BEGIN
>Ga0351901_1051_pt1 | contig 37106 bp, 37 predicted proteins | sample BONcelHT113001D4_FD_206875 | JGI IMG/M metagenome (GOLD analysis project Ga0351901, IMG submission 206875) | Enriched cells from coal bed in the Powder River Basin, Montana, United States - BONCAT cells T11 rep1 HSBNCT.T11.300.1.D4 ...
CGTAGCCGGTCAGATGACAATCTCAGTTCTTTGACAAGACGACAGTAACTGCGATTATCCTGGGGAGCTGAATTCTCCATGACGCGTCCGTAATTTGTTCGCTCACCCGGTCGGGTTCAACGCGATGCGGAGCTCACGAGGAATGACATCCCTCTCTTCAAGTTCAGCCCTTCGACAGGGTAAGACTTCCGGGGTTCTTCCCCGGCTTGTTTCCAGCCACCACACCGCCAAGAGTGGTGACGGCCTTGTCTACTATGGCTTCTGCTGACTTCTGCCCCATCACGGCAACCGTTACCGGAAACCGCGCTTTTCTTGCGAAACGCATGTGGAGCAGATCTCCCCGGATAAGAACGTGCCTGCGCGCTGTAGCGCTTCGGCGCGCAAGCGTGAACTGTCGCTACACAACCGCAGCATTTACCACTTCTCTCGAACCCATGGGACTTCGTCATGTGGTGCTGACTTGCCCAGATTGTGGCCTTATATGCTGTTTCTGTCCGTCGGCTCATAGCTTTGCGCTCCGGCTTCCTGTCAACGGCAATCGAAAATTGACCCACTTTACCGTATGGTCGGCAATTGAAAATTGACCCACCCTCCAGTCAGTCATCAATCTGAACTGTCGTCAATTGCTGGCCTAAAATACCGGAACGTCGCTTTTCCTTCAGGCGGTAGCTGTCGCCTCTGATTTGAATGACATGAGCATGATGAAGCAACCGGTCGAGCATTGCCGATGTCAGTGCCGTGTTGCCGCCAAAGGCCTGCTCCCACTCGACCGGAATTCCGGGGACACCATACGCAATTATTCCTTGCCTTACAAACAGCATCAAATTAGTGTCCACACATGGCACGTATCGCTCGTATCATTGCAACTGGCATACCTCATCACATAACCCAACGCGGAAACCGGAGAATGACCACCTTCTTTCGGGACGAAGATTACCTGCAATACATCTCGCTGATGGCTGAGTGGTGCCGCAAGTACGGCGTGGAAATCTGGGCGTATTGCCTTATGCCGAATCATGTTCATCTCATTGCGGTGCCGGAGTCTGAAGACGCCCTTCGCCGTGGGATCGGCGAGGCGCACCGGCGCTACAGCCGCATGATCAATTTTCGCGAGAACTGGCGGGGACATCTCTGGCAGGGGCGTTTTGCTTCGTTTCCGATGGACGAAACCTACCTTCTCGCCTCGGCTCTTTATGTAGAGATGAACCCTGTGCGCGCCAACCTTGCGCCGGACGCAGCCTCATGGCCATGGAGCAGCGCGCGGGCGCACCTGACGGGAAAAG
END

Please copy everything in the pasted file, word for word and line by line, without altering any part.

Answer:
>Ga0351901_1051_pt1 | contig 37106 bp, 37 predicted proteins | sample BONcelHT113001D4_FD_206875 | JGI IMG/M metagenome (GOLD analysis project Ga0351901, IMG submission 206875) | Enriched cells from coal bed in the Powder River Basin, Montana, United States - BONCAT cells T11 rep1 HSBNCT.T11.300.1.D4 ...
CGTAGCCGGTCAGATGACAATCTCAGTTCTTTGACAAGACGACAGTAACTGCGATTATCCTGGGGAGCTGAATTCTCCATGACGCGTCCGTAATTTGTTCGCTCACCCGGTCGGGTTCAACGCGATGCGGAGCTCACGAGGAATGACATCCCTCTCTTCAAGTTCAGCCCTTCGACAGGGTAAGACTTCCGGGGTTCTTCCCCGGCTTGTTTCCAGCCACCACACCGCCAAGAGTGGTGACGGCCTTGTCTACTATGGCTTCTGCTGACTTCTGCCCCATCACGGCAACCGTTACCGGAAACCGCGCTTTTCTTGCGAAACGCATGTGGAGCAGATCTCCCCGGATAAGAACGTGCCTGCGCGCTGTAGCGCTTCGGCGCGCAAGCGTGAACTGTCGCTACACAACCGCAGCATTTACCACTTCTCTCGAACCCATGGGACTTCGTCATGTGGTGCTGACTTGCCCAGATTGTGGCCTTATATGCTGTTTCTGTCCGTCGGCTCATAGCTTTGCGCTCCGGCTTCCTGTCAACGGCAATCGAAAATTGACCCACTTTACCGTATGGTCGGCAATTGAAAATTGACCCACCCTCCAGTCAGTCATCAATCTGAACTGTCGTCAATTGCTGGCCTAAAATACCGGAACGTCGCTTTTCCTTCAGGCGGTAGCTGTCGCCTCTGATTTGAATGACATGAGCATGATGAAGCAACCGGTCGAGCATTGCCGATGTCAGTGCCGTGTTGCCGCCAAAGGCCTGCTCCCACTCGACCGGAATTCCGGGGACACCATACGCAATTATTCCTTGCCTTACAAACAGCATCAAATTAGTGTCCACACATGGCACGTATCGCTCGTATCATTGCAACTGGCATACCTCATCACATAACCCAACGCGGAAACCGGAGAATGACCACCTTCTTTCGGGACGAAGATTACCTGCAATACATCTCGCTGATGGCTGAGTGGTGCCGCAAGTACGGCGTGGAAATCTGGGCGTATTGCCTTATGCCGAATCATGTTCATCTCATTGCGGTGCCGGAGTCTGAAGACGCCCTTCGCCGTGGGATCGGCGAGGCGCACCGGCGCTACAGCCGCATGATCAATTTTCGCGAGAACTGGCGGGGACATCTCTGGCAGGGGCGTTTTGCTTCGTTTCCGATGGACGAAACCTACCTTCTCGCCTCGGCTCTTTATGTAGAGATGAACCCTGTGCGCGCCAACCTTGCGCCGGACGCAGCCTCATGGCCATGGAGCAGCGCGCGGGCGCACCTGACGGGAAAAG